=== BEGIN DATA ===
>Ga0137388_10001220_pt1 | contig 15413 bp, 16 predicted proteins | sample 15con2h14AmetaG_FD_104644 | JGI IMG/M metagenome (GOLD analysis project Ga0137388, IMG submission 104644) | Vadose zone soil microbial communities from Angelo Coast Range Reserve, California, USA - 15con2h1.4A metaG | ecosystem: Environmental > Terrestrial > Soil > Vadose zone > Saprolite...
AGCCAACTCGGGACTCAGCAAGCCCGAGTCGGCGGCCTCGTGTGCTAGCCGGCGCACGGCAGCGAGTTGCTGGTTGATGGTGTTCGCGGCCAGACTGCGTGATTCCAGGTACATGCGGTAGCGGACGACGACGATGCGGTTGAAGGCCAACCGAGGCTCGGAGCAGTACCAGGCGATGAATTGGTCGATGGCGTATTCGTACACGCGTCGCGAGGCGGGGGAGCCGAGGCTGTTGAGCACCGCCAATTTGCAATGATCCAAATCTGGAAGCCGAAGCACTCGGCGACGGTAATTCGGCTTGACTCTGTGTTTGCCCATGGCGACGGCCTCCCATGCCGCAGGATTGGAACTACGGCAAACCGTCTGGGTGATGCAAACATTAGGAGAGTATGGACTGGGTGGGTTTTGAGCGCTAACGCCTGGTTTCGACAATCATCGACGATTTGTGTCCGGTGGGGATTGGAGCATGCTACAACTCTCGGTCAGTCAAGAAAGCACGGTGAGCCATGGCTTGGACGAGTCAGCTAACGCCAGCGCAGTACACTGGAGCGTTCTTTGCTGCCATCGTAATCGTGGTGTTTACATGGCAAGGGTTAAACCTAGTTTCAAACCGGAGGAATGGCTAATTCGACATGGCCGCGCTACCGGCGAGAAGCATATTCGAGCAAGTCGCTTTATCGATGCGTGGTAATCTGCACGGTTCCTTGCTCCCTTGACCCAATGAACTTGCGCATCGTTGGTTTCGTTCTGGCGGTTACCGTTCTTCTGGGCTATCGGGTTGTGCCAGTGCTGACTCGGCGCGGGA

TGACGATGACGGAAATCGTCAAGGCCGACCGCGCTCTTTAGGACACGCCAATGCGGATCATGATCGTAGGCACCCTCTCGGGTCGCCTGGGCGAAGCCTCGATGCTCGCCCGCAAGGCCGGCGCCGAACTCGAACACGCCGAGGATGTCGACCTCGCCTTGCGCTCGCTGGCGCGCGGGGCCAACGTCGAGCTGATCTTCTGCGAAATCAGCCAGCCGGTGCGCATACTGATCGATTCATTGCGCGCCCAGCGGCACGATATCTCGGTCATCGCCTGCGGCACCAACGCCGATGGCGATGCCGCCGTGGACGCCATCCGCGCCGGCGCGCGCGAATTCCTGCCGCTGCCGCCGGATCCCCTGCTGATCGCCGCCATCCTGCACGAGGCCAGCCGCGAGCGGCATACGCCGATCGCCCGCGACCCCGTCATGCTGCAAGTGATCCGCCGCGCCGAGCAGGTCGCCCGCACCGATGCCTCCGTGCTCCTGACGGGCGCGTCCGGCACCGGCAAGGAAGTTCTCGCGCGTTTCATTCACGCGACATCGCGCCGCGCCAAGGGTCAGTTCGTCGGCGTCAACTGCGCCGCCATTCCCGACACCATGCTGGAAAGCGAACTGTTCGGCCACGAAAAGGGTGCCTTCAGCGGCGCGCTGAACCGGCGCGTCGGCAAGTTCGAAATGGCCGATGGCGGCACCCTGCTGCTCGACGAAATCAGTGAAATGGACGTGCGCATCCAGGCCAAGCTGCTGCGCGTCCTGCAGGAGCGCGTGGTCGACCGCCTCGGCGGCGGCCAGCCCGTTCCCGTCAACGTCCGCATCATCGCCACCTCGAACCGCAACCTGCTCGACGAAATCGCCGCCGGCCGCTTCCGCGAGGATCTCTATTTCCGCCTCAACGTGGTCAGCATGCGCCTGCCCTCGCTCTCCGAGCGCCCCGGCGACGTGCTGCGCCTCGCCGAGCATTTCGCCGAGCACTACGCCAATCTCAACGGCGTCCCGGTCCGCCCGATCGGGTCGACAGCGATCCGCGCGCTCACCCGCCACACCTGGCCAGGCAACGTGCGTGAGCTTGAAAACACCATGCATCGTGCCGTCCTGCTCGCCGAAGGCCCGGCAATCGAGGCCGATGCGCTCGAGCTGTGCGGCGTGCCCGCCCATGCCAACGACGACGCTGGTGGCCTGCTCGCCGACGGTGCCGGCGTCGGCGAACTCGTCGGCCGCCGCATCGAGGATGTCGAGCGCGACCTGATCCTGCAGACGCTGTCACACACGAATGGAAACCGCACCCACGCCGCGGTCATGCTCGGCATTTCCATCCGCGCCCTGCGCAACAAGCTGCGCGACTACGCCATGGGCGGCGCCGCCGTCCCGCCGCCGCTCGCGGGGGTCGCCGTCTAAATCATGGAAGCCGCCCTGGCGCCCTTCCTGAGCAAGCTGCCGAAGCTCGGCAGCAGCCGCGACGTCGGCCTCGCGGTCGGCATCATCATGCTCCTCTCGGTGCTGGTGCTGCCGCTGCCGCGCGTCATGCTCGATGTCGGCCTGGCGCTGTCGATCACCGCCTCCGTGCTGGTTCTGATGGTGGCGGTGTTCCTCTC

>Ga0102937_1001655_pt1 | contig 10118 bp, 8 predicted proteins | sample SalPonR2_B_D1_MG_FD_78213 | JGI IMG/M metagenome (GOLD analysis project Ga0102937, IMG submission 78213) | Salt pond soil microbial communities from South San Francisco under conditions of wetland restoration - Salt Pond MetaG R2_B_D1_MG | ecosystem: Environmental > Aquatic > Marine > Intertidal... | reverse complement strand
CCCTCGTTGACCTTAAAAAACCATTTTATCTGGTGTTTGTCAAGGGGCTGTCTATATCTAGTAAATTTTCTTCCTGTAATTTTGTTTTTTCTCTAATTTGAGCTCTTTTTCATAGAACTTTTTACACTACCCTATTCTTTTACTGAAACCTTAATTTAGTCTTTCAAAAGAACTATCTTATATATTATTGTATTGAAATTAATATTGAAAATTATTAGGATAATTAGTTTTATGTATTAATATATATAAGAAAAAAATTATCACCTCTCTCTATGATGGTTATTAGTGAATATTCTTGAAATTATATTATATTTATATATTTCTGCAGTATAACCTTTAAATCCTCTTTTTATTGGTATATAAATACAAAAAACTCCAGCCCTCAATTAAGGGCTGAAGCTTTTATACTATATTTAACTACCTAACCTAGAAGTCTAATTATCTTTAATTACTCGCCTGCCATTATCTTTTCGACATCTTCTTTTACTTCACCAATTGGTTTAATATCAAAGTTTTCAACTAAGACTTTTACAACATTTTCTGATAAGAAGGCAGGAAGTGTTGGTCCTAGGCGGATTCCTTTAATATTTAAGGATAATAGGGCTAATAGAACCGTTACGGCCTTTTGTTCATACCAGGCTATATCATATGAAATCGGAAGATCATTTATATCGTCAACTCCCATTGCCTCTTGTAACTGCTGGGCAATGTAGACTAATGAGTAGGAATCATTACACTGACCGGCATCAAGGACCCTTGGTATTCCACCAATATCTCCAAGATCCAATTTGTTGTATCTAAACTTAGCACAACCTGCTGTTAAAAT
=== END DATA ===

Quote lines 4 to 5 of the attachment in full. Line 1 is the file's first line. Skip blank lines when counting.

>Ga0102937_1001655_pt1 | contig 10118 bp, 8 predicted proteins | sample SalPonR2_B_D1_MG_FD_78213 | JGI IMG/M metagenome (GOLD analysis project Ga0102937, IMG submission 78213) | Salt pond soil microbial communities from South San Francisco under conditions of wetland restoration - Salt Pond MetaG R2_B_D1_MG | ecosystem: Environmental > Aquatic > Marine > Intertidal... | reverse complement strand
CCCTCGTTGACCTTAAAAAACCATTTTATCTGGTGTTTGTCAAGGGGCTGTCTATATCTAGTAAATTTTCTTCCTGTAATTTTGTTTTTTCTCTAATTTGAGCTCTTTTTCATAGAACTTTTTACACTACCCTATTCTTTTACTGAAACCTTAATTTAGTCTTTCAAAAGAACTATCTTATATATTATTGTATTGAAATTAATATTGAAAATTATTAGGATAATTAGTTTTATGTATTAATATATATAAGAAAAAAATTATCACCTCTCTCTATGATGGTTATTAGTGAATATTCTTGAAATTATATTATATTTATATATTTCTGCAGTATAACCTTTAAATCCTCTTTTTATTGGTATATAAATACAAAAAACTCCAGCCCTCAATTAAGGGCTGAAGCTTTTATACTATATTTAACTACCTAACCTAGAAGTCTAATTATCTTTAATTACTCGCCTGCCATTATCTTTTCGACATCTTCTTTTACTTCACCAATTGGTTTAATATCAAAGTTTTCAACTAAGACTTTTACAACATTTTCTGATAAGAAGGCAGGAAGTGTTGGTCCTAGGCGGATTCCTTTAATATTTAAGGATAATAGGGCTAATAGAACCGTTACGGCCTTTTGTTCATACCAGGCTATATCATATGAAATCGGAAGATCATTTATATCGTCAACTCCCATTGCCTCTTGTAACTGCTGGGCAATGTAGACTAATGAGTAGGAATCATTACACTGACCGGCATCAAGGACCCTTGGTATTCCACCAATATCTCCAAGATCCAATTTGTTGTATCTAAACTTAGCACAACCTGCTGTTAAAAT